• The impact of discretion. A bank payroll tax point normally arises if there is a contractually binding arrangement which arises in the chargeable period covered by the tax. The guidance gives various examples of how the existence of subsequent employer discretion for awards already made impacts on this. Generally, it seems that HMRC's view is that if it was a contractually binding award made before 9 December 2009 and the employer may adjust the award in certain circumstances, then a bank payroll taxpoint will only arise if discretion is exercised and value is received. However, there is not complete clarity on this.
  • Administration of the tax. This is the most interesting part of the manual.
  • Payment. Group payments are possible. Payments must be made by 31 August 2010 to a central point, not the company's normal payment point for corporation tax and PAYE.
  • Returns. Each taxable company however needs to make a return, even if that is a nil return, on or before 31 August 2010. Returns need to be delivered to HMRC, 22 Kingsway, London WC2B 6NR. If a company wants to file electronically, they need to give advance notice of their intention to do so.
  • Contents of return. Returns will not be sent to suspected taxable companies. It is up to relevant companies to submit returns. Aside from relevant company information, the key surprise is that companies have to submit not just the aggregate of chargeable relevant remuneration (which excludes regular salary, all-employee share awards and amounts below Ł25,000) but also remuneration which is excluded because it was awarded, or the contractual obligation to pay it arose, prior to 9 December 2009. This is something companies may not have anticipated and will require careful adding-back.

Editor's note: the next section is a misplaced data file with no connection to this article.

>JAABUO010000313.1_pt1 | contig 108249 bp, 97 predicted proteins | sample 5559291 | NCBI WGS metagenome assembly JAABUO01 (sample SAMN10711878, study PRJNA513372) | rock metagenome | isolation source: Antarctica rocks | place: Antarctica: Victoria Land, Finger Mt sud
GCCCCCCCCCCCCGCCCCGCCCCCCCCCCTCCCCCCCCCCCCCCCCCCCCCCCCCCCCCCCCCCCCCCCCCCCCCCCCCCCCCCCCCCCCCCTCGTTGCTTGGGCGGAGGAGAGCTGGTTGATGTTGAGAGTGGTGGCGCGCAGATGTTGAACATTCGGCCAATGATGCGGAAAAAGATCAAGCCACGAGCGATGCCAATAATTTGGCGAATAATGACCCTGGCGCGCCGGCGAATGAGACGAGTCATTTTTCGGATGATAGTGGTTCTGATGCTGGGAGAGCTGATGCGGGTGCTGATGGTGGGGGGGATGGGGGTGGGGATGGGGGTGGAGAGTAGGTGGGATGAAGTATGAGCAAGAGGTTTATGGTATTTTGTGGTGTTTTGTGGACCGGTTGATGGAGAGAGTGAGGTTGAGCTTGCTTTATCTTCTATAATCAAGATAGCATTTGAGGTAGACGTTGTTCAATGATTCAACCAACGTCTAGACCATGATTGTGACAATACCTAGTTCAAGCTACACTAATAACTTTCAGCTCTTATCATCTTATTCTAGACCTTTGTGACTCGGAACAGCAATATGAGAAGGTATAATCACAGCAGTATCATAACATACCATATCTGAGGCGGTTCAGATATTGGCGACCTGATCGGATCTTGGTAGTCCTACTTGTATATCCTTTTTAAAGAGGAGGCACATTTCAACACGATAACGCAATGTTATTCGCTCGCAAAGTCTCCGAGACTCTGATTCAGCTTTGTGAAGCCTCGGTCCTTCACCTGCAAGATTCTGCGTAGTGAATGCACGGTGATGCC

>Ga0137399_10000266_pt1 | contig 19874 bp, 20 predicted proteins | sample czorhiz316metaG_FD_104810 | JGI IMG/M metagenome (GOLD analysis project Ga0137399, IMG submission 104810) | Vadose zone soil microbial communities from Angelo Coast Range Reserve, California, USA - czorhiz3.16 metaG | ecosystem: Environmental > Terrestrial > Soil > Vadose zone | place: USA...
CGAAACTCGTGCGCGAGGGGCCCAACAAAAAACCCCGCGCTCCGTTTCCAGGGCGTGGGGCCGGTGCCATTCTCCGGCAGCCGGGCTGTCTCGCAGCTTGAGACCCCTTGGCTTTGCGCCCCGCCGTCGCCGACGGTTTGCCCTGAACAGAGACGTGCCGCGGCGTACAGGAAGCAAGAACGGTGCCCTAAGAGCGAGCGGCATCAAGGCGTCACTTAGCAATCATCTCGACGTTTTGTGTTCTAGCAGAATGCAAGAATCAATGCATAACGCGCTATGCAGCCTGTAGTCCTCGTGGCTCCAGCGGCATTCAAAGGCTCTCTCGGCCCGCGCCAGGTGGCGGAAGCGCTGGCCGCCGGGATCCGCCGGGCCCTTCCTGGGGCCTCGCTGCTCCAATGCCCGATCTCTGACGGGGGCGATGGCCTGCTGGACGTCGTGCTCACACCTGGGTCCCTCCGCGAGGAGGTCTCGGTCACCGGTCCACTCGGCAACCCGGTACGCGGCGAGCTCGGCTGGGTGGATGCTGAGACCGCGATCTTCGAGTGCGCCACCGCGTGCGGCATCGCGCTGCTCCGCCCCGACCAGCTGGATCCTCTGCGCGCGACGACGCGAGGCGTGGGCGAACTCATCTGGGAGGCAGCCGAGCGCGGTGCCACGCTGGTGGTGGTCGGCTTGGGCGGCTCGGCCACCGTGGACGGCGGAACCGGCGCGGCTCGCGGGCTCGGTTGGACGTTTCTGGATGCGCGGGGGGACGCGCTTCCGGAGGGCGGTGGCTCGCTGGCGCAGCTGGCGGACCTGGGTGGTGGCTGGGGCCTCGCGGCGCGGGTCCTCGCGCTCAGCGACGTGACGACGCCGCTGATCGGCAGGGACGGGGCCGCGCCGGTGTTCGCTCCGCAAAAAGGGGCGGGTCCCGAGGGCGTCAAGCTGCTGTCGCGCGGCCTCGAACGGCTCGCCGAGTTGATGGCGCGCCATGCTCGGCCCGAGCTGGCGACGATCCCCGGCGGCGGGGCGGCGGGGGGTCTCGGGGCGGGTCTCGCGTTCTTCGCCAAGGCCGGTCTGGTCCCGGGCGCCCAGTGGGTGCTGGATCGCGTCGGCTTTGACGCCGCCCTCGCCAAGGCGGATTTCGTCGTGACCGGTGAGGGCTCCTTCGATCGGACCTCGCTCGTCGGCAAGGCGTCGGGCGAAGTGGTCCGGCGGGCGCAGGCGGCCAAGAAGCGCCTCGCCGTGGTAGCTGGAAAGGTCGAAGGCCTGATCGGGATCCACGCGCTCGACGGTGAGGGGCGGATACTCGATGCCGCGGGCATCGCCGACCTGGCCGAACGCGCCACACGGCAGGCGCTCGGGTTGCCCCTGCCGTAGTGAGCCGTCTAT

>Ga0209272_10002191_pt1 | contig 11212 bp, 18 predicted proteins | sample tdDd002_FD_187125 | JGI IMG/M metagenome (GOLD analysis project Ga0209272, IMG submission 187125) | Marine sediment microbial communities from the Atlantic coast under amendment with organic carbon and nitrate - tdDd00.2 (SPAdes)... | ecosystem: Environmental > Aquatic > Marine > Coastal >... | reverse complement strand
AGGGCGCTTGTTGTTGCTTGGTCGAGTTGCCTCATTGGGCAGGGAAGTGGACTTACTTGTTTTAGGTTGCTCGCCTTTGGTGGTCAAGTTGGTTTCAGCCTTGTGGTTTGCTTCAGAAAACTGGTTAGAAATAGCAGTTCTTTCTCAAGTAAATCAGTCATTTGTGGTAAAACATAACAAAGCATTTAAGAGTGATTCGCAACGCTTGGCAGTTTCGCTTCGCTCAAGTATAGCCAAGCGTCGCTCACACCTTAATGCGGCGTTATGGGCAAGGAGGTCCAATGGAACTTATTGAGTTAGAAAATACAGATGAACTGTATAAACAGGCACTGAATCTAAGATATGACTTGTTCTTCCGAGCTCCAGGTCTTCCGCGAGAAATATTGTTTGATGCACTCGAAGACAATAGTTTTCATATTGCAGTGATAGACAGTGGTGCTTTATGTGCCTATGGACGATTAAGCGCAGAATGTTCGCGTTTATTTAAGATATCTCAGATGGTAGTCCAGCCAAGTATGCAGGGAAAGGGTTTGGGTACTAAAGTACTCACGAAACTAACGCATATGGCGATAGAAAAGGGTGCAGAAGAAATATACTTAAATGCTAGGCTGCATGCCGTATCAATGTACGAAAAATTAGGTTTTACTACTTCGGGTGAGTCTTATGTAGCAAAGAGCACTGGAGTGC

• Only aggregate information is required together with the number of employees affected. No individual data needs to be disclosed on the return.

    The total of any chargeable loans, future arrangements and also any estimated amounts also needs to be given (presumably this last point will trigger particular HMRC attention).

    HMRC has not created a statutory return for bank payroll tax purposes so taxable companies may submit the required information in whatever format they choose. HMRC has however created a stencil that taxable companies may wish to use, which can be assessed by clicking here .

  • Challenges and changes. HMRC may challenge a return and the status of underlying remuneration until 31 August 2011 assuming the return is delivered on or before 31 August 2010. Amendments may be made by companies, but penalties and interest charges may arise. Companies are required to keep relevant records until 31 August 2016.

This article was written for Law-Now, CMS Cameron McKenna's free online information service. To register for Law-Now, please go to

Law-Now information is for general purposes and guidance only. The information and opinions expressed in all Law-Now articles are not necessarily comprehensive and do not purport to give professional or legal advice. All Law-Now information relates to circumstances prevailing at the date of its original publication and may not have been updated to reflect subsequent developments.

The original publication date for this article was 15/06/2010.